Helicopters fly over in final tribute Taneytown buries flier killed in Iraq

April 23, 1994|By Scott Higham | Scott Higham,Sun Staff Writer

TANEYTOWN -- Jeffrey Colbert's short military career came to a sorrowful close yesterday in the hills of Carroll County.

The helicopters he loved to fly sliced through the bright spring sky. Army riflemen fired their M-16s across the cemetery. A solitary soldier played taps, the lonely strains consuming those encircling the flag-draped coffin.

More than 200 mourners came to say goodbye to Army Spc. Colbert, killed when a pair of U.S. fighters mistakenly shot down two U.S. helicopters over northern Iraq last week. His postcard-perfect hometown of stone houses and rolling farms framed by the Catoctin Mountains seemed to stand still for a time yesterday, as friends and relatives tried to make sense of what happened.

At the funeral, the Rev. Paul Steiner played one of the family's favorite songs.

"Did you ever know you're my hero?" sang Bette Midler as the tape-recorded song filled the packed, standing-room only funeral home in Taneytown. "I can fly higher than an eagle. You are the wind beneath my wings."

Mr. Steiner then read an essay Specialist Colbert, 22, wrote when he was a teen-ager and planned to move from his mother's home in Taneytown to his father's house in Middletown. He was thrilled by the adventure of starting something new.

"I took a risk in my life, instead of playing it safe," he wrote. "This, in a sense, is like a new beginning."

The minister asked everyone to remember the helicopter crew ** chief, one of 15 Americans aboard the two Black Hawks.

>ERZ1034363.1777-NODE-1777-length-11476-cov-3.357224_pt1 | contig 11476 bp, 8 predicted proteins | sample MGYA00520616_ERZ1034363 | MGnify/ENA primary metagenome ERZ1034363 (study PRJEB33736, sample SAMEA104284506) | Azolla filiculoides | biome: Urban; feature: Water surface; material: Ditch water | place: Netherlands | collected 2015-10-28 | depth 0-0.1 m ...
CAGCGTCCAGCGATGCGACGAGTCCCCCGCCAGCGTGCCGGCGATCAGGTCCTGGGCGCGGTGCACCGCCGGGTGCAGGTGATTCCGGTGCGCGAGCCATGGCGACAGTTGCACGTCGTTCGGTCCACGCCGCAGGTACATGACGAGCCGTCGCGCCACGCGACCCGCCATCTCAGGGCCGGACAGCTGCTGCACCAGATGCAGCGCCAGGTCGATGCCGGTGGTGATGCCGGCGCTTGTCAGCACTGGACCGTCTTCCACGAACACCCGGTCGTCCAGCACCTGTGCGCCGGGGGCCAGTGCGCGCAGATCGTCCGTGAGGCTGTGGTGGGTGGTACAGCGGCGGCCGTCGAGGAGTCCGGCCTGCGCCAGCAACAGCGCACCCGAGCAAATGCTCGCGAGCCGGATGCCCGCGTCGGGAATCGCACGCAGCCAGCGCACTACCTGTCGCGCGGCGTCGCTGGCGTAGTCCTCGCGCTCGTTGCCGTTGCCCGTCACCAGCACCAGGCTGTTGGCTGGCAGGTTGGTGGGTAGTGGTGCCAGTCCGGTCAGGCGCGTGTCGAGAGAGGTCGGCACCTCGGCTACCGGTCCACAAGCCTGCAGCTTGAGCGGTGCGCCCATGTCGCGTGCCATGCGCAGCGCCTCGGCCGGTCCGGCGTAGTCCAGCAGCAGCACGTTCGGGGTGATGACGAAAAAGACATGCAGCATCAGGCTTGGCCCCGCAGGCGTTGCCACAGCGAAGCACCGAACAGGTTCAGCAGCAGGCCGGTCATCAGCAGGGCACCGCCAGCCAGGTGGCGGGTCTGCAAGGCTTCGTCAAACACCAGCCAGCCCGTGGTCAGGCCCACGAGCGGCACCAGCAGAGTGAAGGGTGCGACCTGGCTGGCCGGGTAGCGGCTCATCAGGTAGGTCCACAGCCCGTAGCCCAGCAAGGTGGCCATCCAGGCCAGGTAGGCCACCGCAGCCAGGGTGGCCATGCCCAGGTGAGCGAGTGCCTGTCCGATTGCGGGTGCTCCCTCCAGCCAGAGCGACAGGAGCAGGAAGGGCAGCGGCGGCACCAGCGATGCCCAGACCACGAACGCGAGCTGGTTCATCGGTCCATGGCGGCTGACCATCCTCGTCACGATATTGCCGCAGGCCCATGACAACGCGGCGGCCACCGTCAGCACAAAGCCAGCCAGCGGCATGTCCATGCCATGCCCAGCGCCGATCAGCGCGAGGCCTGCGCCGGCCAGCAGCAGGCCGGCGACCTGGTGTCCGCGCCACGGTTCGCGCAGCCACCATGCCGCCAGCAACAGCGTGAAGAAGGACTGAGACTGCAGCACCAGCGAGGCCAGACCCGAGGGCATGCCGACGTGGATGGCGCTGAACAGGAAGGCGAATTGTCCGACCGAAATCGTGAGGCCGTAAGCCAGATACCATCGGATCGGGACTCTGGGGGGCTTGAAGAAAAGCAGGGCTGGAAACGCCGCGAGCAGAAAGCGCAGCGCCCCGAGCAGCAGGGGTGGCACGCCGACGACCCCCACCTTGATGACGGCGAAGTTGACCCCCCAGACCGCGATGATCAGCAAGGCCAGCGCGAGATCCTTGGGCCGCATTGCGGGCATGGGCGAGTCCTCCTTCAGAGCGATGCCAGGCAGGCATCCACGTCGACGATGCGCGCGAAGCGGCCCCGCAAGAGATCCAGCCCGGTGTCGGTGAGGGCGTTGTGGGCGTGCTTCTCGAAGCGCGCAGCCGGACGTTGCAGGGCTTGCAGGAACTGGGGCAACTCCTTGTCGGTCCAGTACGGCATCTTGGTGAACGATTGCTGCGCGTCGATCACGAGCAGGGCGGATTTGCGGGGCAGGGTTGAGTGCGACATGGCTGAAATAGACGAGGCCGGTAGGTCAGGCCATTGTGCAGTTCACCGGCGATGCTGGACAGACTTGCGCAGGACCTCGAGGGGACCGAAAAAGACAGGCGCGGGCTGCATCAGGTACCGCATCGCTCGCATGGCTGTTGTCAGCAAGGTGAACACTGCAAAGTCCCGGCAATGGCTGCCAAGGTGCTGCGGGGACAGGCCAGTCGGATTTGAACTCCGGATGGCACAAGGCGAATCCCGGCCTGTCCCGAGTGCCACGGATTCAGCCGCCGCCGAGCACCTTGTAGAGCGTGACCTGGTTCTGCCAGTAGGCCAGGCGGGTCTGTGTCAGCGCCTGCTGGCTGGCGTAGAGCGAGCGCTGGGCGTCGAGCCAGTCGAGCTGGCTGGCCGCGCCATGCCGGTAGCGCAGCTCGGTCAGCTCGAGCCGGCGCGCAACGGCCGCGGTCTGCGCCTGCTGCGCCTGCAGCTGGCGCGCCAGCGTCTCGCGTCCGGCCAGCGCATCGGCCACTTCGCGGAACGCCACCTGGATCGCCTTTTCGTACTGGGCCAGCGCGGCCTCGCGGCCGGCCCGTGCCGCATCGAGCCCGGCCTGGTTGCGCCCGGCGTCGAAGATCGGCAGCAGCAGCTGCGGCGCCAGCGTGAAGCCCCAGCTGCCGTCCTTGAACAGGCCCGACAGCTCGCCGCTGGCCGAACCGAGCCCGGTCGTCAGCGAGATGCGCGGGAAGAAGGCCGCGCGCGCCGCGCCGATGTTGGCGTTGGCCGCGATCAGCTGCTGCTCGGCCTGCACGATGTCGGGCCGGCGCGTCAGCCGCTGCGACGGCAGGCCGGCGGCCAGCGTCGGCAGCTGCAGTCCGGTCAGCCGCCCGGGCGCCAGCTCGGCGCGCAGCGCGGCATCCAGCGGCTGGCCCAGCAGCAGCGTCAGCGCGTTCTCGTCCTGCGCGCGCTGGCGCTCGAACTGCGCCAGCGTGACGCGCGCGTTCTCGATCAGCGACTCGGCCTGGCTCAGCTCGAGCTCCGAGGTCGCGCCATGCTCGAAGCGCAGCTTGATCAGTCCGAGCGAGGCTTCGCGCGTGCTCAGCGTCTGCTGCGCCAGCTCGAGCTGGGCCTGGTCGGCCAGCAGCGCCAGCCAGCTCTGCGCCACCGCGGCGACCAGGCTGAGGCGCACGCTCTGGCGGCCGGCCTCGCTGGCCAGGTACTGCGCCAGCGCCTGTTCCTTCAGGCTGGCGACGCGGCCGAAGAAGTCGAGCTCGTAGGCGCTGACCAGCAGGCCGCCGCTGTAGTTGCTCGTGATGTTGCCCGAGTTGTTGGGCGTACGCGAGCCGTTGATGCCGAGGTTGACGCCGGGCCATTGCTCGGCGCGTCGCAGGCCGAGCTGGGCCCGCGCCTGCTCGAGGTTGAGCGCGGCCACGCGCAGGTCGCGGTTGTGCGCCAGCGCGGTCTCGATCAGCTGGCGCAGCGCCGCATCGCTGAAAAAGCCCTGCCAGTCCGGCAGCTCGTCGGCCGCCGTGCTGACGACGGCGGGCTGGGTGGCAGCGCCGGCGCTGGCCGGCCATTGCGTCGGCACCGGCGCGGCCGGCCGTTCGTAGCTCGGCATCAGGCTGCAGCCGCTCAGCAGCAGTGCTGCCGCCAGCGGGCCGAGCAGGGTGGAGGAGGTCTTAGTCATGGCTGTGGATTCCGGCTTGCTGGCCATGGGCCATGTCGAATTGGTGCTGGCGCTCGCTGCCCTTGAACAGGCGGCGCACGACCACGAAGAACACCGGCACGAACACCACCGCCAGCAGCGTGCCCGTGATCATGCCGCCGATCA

He joined the Army two months after graduating from Middletown High School in 1989, served in the Persian Gulf war and later was transferred to a base in Germany, occasionally flying U.N. peacekeeping missions to help the Kurds in Iraq.

Remember the way Specialist Colbert liked Dr Pepper, Mr. Steiner said. The way he rooted for the Los Angeles Raiders and the New York Yankees. The way he doted on his daughters, Amber 5, and Beth, 4. The way he loved his wife, Laura.

"Think about all of those wonderful memories," Mr. Steiner said. "Those are the memories that will keep us going."

Several family members were too distraught to walk from the funeral home. They had to be helped to an Army van waiting outside.

A military honor guard carried the coffin to the street as the entire town seemed to stop to pay its respects.

Residents stood silently on the sidewalks. Flags flew at half-staff along East Baltimore Street. Police officers snapped to attention in the middle of the street, saluting the casket of the fallen flight crew chief as it was carried by six soldiers to a hearse.

A mile-long funeral procession of almost 80 cars wound its way through town on a 19-mile journey to Evergreen Memorial Gardens in Finksburg -- past the steepled churches and clapboard houses, the ranches and ramshackled barns along Route 140.

At the cemetery, seven soldiers fired three volleys from their M-16s while an honor guard stretched an American flag over Specialist Colbert's coffin. A soldier played taps, and the chopping whir of approaching helicopters grew louder.

The copters -- two Hueys and a Black Hawk -- fluttered overhead on their first pass. Minutes later, they returned, this time flying in a "missing man" formation. The two Hueys stayed on course while the Black Hawk peeled off.

Seconds later, the helicopter Specialist Colbert loved to fly was gone, disappearing over the treetops on its way back to base.

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